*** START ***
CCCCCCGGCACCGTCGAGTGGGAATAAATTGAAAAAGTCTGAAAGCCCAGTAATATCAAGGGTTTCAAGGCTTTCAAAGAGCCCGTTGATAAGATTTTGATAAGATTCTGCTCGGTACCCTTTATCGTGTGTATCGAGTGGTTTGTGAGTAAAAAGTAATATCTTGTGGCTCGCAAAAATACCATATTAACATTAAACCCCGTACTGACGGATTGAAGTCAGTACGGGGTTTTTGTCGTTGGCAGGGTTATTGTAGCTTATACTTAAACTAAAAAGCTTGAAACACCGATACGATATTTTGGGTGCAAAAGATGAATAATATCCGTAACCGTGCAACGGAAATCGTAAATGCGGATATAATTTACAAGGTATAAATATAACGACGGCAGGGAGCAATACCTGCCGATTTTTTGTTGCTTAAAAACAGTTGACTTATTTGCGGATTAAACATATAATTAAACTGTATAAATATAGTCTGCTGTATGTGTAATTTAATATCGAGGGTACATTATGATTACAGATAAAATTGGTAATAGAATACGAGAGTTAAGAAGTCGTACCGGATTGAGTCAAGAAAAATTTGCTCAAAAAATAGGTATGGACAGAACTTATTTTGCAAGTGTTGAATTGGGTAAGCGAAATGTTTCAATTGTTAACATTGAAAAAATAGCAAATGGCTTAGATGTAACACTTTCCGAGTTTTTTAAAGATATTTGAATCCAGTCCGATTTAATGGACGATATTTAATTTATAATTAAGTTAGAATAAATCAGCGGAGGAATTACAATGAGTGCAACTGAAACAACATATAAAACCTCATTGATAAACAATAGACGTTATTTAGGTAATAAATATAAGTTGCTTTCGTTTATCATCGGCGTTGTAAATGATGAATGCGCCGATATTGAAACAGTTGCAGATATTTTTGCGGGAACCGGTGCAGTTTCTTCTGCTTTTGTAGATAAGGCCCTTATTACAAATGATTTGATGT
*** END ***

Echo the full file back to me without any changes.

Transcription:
CCCCCCGGCACCGTCGAGTGGGAATAAATTGAAAAAGTCTGAAAGCCCAGTAATATCAAGGGTTTCAAGGCTTTCAAAGAGCCCGTTGATAAGATTTTGATAAGATTCTGCTCGGTACCCTTTATCGTGTGTATCGAGTGGTTTGTGAGTAAAAAGTAATATCTTGTGGCTCGCAAAAATACCATATTAACATTAAACCCCGTACTGACGGATTGAAGTCAGTACGGGGTTTTTGTCGTTGGCAGGGTTATTGTAGCTTATACTTAAACTAAAAAGCTTGAAACACCGATACGATATTTTGGGTGCAAAAGATGAATAATATCCGTAACCGTGCAACGGAAATCGTAAATGCGGATATAATTTACAAGGTATAAATATAACGACGGCAGGGAGCAATACCTGCCGATTTTTTGTTGCTTAAAAACAGTTGACTTATTTGCGGATTAAACATATAATTAAACTGTATAAATATAGTCTGCTGTATGTGTAATTTAATATCGAGGGTACATTATGATTACAGATAAAATTGGTAATAGAATACGAGAGTTAAGAAGTCGTACCGGATTGAGTCAAGAAAAATTTGCTCAAAAAATAGGTATGGACAGAACTTATTTTGCAAGTGTTGAATTGGGTAAGCGAAATGTTTCAATTGTTAACATTGAAAAAATAGCAAATGGCTTAGATGTAACACTTTCCGAGTTTTTTAAAGATATTTGAATCCAGTCCGATTTAATGGACGATATTTAATTTATAATTAAGTTAGAATAAATCAGCGGAGGAATTACAATGAGTGCAACTGAAACAACATATAAAACCTCATTGATAAACAATAGACGTTATTTAGGTAATAAATATAAGTTGCTTTCGTTTATCATCGGCGTTGTAAATGATGAATGCGCCGATATTGAAACAGTTGCAGATATTTTTGCGGGAACCGGTGCAGTTTCTTCTGCTTTTGTAGATAAGGCCCTTATTACAAATGATTTGATGT